Captain J. L. Graham

Captain J. L. Graham, familiarly known as "Captain Jack," captain and manager of the steam ferry between Vevay, Ind., and Ghent, Ky., was born at Vevay, Oct. 28, 1869 his parents being Robert T. and Mattie (Lester) Graham.  Robert Graham was born in Ghent, in 1834 and died in Vevay in 1903.  He was a son of Timothy and Martha Graham, both natives of Virginia, and his wife was born at Jacksonville, Ind., in 1840.  She is still living.  Capt. Robert Graham founded the ferry between Vevay and Ghent and operated it for more than forty years.  At first he had a skiff for persons and a hand flatboat for horses and vehicles.  This was succeeded by the horse power transfer boat, which in turn gave way to the modern steam ferryboat.  The present steamer is named the Eva Everett, after the twin brother and sister of Capt. J. L. Graham.  Everett is now assistant engineer on the boat.  The Graham family have been brought up to the business and it is worthy of note that Miss June Graham, a sister of the subject of this sketch, is a successful pilot, probably the only female pilot in the United States.

The Eva Everett runs from early in the morning until late at night every day in the year, except when the ferry is obstructed by ice.  The distance from landing to landing is about one mile, yet the little boat covers it in six minutes.  Both boat and proprietor are popular with patrons. Captain Graham and his father have both made an enviable record as life savers.  During the old flat boating days the father saved a number from a watery grave, and the son has fourteen lives to his credit.  Such a record speaks well for his bravery and shows that in times of danger or emergency his presence of mind can be relied on to master the situation.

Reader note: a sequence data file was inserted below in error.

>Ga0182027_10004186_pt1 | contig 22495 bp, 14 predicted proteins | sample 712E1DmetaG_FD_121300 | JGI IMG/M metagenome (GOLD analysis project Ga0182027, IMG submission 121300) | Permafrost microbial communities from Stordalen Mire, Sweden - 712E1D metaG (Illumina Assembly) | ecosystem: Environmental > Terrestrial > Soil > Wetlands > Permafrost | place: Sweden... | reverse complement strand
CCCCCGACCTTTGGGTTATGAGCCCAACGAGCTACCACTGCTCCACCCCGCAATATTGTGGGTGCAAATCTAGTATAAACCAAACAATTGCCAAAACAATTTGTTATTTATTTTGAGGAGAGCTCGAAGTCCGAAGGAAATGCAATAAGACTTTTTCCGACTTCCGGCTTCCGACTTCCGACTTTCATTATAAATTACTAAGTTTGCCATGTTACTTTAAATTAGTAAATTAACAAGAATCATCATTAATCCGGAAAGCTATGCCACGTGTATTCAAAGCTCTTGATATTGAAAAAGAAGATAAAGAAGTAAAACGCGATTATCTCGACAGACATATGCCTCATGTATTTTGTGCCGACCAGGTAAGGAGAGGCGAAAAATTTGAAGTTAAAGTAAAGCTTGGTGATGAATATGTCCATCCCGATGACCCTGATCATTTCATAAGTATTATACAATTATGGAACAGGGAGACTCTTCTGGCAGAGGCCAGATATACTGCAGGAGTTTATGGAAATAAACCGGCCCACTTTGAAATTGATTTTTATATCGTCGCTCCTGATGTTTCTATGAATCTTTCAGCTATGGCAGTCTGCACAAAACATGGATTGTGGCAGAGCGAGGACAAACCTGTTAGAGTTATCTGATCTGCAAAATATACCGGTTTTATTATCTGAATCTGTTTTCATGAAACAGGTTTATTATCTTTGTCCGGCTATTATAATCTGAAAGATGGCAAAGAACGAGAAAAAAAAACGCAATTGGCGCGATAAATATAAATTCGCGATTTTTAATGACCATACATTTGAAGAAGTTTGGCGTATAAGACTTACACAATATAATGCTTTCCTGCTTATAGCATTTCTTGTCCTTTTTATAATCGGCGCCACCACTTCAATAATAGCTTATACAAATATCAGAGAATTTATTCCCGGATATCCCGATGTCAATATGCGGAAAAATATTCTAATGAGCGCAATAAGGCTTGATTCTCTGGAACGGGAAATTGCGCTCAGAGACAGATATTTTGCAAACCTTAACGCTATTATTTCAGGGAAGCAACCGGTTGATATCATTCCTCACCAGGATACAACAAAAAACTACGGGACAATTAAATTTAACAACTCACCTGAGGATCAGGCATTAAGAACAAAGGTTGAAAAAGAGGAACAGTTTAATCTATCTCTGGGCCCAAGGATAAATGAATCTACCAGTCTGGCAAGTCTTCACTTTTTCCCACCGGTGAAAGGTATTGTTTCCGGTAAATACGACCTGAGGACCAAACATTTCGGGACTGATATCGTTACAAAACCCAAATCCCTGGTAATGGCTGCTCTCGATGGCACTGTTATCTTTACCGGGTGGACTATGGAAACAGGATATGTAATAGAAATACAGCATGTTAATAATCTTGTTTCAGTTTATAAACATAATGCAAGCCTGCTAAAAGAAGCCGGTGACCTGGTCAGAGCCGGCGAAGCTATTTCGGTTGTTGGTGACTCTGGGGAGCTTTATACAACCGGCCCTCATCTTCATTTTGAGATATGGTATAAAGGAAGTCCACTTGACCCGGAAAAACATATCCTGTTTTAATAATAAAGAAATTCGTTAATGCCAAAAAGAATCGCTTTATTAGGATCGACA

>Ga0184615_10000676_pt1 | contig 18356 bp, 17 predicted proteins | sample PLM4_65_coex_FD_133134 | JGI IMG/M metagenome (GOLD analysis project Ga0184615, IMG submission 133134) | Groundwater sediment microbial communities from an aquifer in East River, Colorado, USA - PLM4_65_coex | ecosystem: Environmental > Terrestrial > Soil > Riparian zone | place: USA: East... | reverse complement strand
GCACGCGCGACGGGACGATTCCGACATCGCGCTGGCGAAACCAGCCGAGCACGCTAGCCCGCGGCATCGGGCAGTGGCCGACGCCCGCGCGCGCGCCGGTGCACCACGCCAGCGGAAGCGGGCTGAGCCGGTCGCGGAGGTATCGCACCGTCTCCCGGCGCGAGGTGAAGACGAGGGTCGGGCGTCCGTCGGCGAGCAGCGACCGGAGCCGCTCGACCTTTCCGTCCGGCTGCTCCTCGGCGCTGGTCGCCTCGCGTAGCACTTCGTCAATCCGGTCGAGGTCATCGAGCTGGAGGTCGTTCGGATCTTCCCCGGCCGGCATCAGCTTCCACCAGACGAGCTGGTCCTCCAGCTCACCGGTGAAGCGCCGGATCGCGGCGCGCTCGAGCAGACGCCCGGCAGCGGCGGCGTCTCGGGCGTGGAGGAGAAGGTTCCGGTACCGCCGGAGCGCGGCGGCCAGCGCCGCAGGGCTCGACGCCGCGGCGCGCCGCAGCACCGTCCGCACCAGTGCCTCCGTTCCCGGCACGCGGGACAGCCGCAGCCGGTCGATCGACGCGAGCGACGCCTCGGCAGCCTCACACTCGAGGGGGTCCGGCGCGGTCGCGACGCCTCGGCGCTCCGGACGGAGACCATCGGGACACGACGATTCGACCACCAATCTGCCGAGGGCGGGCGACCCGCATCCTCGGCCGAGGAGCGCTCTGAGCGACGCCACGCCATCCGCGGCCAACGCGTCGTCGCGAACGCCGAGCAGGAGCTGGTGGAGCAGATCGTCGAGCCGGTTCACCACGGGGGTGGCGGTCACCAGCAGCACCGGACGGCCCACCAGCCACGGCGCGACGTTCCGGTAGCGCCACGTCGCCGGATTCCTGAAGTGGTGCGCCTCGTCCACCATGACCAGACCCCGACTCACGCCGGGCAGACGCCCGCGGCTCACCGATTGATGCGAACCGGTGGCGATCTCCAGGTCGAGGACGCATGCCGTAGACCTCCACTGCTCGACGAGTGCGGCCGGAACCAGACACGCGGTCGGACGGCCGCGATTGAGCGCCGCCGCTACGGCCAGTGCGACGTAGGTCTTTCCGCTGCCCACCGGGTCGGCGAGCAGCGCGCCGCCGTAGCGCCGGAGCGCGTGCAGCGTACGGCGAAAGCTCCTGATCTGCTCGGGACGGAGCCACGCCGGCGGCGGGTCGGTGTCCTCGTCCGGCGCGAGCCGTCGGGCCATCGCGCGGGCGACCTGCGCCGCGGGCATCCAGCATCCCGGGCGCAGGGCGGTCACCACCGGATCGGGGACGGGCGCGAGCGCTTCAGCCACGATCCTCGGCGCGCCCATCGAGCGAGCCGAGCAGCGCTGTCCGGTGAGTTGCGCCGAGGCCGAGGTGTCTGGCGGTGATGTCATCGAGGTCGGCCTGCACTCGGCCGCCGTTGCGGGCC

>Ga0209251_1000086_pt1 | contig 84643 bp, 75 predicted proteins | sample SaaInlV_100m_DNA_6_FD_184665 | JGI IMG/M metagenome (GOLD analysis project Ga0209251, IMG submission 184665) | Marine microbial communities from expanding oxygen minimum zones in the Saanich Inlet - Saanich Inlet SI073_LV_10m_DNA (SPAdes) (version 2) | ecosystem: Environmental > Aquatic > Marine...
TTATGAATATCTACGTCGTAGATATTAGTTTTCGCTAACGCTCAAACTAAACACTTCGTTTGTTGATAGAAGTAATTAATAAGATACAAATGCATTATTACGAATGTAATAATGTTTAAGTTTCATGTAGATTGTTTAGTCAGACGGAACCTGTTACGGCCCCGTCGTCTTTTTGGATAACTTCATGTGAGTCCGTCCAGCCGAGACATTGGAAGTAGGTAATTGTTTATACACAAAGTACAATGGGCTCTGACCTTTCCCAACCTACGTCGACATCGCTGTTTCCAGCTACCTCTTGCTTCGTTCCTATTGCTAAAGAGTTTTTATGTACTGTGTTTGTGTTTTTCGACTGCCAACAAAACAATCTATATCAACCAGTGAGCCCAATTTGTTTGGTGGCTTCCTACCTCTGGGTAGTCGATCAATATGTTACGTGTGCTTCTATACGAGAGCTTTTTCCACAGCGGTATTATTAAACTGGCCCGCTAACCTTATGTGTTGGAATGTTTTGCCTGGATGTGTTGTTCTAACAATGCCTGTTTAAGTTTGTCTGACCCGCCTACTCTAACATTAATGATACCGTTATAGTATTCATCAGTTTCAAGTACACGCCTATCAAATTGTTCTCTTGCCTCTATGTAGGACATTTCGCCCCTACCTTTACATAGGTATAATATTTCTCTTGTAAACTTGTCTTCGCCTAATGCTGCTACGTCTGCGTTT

Captain Graham has never married, preferring to live with his mother, to whom he has always been a dutiful son.  He takes great interest in Free Masonry, being the only Knight Templar in Switzerland county, and is a member of the Christian Church.



from Memoirs of the Lower Ohio Valley, 1905